How to Structure Content for 5 User Types
Lessons learned from User Insight at GOVTalks: The Future of Your Website
My team, Digital Services Georgia, handles the tech and design behind the state’s web publishing platform. As we look to the next state of this platform, we need to do more than copy-and-paste the old sites into the new system.
We’re using the re-platforming as an opportunity to look closer at what we have and what our users are getting out of it.
As part of this effort, we partnered with a few vendors to help us see what’s working and how we can improve. One of these vendors is User Insight, an Atlanta-based team dedicated to understanding users and their behaviors. They dug into the usage of Georgia.gov and other highly-trafficked state agency websites, and presented their findings at GOVTalks: The Future of Your Website.
GOVTalks Fall 2017: The Future of Your Website
Citizens expect government to deliver services with the same level of sophistication as the private sector. The Office…
Who are Your Users: 5 Archetypes
As you refine your digital strategy and communication efforts, you know you have a few different audiences. You might group your audience based on demographics — age, location, occupation, etc. These segmentations can be helpful, but they don’t always tell us what we need.
User Insight shared a different approach to understanding our users. They’ve grouped users into 5 different behavior patterns that cross demographic lines.
Let’s see how each of these user types would decide where to go for dinner.
A Thorough will research every restaurant, diner, and cafeteria in a 10-mile radius, and organize their findings in a spreadsheet. They are now an expert on nearby eateries.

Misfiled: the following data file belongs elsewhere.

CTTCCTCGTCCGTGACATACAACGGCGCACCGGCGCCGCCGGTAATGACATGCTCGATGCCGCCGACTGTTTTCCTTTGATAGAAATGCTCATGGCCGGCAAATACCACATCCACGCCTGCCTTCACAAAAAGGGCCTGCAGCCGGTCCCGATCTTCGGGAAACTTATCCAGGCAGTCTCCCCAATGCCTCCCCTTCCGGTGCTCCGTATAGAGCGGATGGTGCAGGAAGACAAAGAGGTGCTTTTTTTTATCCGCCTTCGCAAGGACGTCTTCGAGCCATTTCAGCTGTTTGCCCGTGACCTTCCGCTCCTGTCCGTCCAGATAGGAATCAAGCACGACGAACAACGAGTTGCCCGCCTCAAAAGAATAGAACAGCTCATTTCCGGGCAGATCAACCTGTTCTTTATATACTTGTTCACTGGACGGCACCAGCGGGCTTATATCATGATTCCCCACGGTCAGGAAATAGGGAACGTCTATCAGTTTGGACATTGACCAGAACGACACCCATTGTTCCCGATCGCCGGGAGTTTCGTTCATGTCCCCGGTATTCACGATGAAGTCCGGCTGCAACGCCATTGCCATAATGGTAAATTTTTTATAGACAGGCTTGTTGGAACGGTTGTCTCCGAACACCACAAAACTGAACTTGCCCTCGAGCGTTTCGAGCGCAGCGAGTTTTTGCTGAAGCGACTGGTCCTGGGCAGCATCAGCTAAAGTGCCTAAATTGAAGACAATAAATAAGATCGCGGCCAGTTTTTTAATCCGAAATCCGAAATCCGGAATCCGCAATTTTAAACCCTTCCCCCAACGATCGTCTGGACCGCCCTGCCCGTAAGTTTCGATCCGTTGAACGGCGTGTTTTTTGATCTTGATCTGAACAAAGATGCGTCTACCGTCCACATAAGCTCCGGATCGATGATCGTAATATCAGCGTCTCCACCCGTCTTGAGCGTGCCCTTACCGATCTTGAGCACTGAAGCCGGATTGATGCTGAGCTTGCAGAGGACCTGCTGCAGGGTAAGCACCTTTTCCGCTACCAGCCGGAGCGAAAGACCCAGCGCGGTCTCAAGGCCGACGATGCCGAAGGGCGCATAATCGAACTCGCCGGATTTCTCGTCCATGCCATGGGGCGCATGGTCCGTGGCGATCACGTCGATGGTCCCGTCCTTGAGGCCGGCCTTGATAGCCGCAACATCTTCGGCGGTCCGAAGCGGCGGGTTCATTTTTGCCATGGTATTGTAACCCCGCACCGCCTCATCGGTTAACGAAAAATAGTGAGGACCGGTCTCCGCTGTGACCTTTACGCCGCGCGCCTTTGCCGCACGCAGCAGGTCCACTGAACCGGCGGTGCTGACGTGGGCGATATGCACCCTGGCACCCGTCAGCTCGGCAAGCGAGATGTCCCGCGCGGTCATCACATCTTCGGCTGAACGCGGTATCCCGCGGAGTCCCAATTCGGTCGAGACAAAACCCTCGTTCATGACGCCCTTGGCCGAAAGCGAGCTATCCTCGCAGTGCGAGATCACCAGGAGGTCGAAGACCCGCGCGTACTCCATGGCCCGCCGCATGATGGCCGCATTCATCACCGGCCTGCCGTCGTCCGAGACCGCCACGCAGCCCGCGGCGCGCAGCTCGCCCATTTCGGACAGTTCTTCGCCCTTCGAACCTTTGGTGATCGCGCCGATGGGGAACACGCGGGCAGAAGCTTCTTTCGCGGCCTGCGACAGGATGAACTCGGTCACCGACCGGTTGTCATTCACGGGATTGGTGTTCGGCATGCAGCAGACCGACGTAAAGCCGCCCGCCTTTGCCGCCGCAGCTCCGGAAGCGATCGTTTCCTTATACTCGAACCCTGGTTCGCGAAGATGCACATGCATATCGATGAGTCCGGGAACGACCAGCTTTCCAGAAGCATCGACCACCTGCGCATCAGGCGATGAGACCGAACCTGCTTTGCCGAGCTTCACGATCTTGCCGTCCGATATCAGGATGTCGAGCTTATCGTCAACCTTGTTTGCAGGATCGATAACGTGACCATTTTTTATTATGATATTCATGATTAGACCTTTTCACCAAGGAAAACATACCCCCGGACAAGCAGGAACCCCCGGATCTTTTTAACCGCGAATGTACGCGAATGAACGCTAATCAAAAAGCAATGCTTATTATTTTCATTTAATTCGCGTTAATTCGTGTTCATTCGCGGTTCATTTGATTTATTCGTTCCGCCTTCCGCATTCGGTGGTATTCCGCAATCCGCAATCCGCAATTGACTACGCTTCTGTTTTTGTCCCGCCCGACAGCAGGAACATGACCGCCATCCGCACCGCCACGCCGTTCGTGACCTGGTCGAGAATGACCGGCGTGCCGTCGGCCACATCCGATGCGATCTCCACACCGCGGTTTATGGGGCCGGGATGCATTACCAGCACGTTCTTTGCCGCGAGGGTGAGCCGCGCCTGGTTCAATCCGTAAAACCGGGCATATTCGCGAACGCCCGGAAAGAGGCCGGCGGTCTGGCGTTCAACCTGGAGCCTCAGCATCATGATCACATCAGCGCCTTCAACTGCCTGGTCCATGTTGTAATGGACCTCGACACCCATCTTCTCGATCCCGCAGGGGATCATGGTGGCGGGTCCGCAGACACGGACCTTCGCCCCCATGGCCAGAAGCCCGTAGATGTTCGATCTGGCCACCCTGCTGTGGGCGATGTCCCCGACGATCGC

- Highly cautious
- Highly confident
Decisives act quickly. They will come with a list: “It serves burgers. It’s $10–15. It’s no more than 15 minutes away.” And once they find a place that checks every box, they’re good to go.
- Highly impulsive
- Highly confident
An Opportunist will say “Oh, you decide.” They take the path of least resistance, and would rather not decide themselves. When they must decide, they wait until the last possible minute.
- Neither cautious nor impulsive
- Neither unsure nor confident
- Need guidance
A Trusting will turn to the reviews. They’ll read every Yelp, Google, and Facebook review, and then ask their friends what they’ve heard.
- Fairly cautious
- A little unsure
- Need guidance
If you’ve gone to dinner once with a Traditional, there’s no need to ask what they want. They want to go the same place as last time so they can get that same amazing chicken dish.
- Highly cautious
- Highly unsure
- Need guidance
Making Decisions Based on the Archetypes
Well now we know who to ask for a dinner recommendation (Thoroughs … always ask the Thoroughs) but what does that mean for your digital services?
Once you understand how each archetype interacts with your content, you can make design and content decisions that will help them attain their goals.
Take a Georgia.gov Popular Topics page, for example.
Opportunists will jump straight to the links on the right.
Thoroughs will carefully read the whole page.
Decisives will skim through and look for applicable keywords.
Trustings will jump to the FAQs, looking for quick steps and links.
Traditionals might never see this page. They’re already on the phone with their local office.
5 Archetypes … Need them All?
Not every page will attract every type of user, nor should it.
For example, let’s say you are required to provide legal information on your site explaining what types of form submissions you’ll accept. So think to yourself: “What type of user cares about this?”
Decisives and Opportunists are in too much of a hurry. Trustings would rather read bullet points that tell them what to do. Traditionals, again, will just call or visit your office.
That legal information is really there for your Thoroughs. They will read everything until they understand the topic as well as possible.